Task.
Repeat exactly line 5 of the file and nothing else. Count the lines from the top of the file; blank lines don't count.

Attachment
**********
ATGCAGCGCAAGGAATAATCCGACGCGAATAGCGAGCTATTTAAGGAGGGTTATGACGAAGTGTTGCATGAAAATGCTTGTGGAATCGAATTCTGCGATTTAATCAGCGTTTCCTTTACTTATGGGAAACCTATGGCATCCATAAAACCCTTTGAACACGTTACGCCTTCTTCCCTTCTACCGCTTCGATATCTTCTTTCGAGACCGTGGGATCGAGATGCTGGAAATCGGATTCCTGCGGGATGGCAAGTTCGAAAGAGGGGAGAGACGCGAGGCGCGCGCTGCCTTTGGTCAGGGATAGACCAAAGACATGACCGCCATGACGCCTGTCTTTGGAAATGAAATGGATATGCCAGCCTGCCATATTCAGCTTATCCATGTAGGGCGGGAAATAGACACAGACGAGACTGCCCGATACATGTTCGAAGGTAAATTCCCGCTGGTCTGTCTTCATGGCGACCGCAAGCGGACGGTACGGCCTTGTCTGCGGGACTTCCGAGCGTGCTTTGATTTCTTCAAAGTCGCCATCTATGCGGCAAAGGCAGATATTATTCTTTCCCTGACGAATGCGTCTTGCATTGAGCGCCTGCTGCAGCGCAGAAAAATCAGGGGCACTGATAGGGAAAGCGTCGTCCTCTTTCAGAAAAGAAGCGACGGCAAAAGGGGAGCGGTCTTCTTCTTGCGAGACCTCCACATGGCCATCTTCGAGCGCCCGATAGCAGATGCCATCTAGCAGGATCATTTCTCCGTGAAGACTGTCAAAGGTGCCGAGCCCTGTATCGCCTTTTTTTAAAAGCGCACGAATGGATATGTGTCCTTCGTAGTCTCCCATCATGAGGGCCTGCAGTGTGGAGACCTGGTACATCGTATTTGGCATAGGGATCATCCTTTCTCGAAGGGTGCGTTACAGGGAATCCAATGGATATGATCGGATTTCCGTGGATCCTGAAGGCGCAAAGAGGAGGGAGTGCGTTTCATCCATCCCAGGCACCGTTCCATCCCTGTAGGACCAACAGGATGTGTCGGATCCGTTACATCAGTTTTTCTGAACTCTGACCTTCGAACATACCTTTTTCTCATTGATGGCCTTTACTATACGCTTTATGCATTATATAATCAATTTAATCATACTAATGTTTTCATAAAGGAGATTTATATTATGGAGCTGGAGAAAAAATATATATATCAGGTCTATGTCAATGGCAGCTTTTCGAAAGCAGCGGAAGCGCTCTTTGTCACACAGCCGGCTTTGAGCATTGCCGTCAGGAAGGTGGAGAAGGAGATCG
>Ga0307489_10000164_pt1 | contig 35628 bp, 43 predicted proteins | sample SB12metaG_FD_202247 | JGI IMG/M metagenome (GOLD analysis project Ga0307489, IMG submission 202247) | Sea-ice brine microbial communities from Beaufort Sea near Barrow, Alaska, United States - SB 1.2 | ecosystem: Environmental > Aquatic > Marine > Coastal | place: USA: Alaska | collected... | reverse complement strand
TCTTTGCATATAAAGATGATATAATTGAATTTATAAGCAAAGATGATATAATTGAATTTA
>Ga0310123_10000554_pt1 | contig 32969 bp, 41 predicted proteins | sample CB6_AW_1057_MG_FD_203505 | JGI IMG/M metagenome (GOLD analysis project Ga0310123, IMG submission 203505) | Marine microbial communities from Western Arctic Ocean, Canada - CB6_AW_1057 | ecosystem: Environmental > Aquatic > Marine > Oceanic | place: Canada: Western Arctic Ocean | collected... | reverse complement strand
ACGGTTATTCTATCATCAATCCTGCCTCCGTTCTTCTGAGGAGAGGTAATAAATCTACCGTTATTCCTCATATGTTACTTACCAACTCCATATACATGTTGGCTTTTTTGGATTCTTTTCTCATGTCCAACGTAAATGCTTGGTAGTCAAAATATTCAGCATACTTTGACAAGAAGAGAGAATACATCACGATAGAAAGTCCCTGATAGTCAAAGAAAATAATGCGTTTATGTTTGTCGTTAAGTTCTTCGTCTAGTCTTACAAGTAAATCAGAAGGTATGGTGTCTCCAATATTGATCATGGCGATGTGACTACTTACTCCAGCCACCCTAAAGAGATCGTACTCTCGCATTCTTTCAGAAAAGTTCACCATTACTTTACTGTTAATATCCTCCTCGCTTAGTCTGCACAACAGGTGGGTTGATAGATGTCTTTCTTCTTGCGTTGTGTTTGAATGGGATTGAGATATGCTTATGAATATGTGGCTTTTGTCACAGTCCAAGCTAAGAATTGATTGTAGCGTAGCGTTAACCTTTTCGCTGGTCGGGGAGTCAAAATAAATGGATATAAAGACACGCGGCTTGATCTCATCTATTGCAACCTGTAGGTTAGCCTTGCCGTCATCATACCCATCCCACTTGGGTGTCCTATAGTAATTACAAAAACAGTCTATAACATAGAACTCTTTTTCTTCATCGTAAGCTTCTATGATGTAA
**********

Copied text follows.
ACGGTTATTCTATCATCAATCCTGCCTCCGTTCTTCTGAGGAGAGGTAATAAATCTACCGTTATTCCTCATATGTTACTTACCAACTCCATATACATGTTGGCTTTTTTGGATTCTTTTCTCATGTCCAACGTAAATGCTTGGTAGTCAAAATATTCAGCATACTTTGACAAGAAGAGAGAATACATCACGATAGAAAGTCCCTGATAGTCAAAGAAAATAATGCGTTTATGTTTGTCGTTAAGTTCTTCGTCTAGTCTTACAAGTAAATCAGAAGGTATGGTGTCTCCAATATTGATCATGGCGATGTGACTACTTACTCCAGCCACCCTAAAGAGATCGTACTCTCGCATTCTTTCAGAAAAGTTCACCATTACTTTACTGTTAATATCCTCCTCGCTTAGTCTGCACAACAGGTGGGTTGATAGATGTCTTTCTTCTTGCGTTGTGTTTGAATGGGATTGAGATATGCTTATGAATATGTGGCTTTTGTCACAGTCCAAGCTAAGAATTGATTGTAGCGTAGCGTTAACCTTTTCGCTGGTCGGGGAGTCAAAATAAATGGATATAAAGACACGCGGCTTGATCTCATCTATTGCAACCTGTAGGTTAGCCTTGCCGTCATCATACCCATCCCACTTGGGTGTCCTATAGTAATTACAAAAACAGTCTATAACATAGAACTCTTTTTCTTCATCGTAAGCTTCTATGATGTAA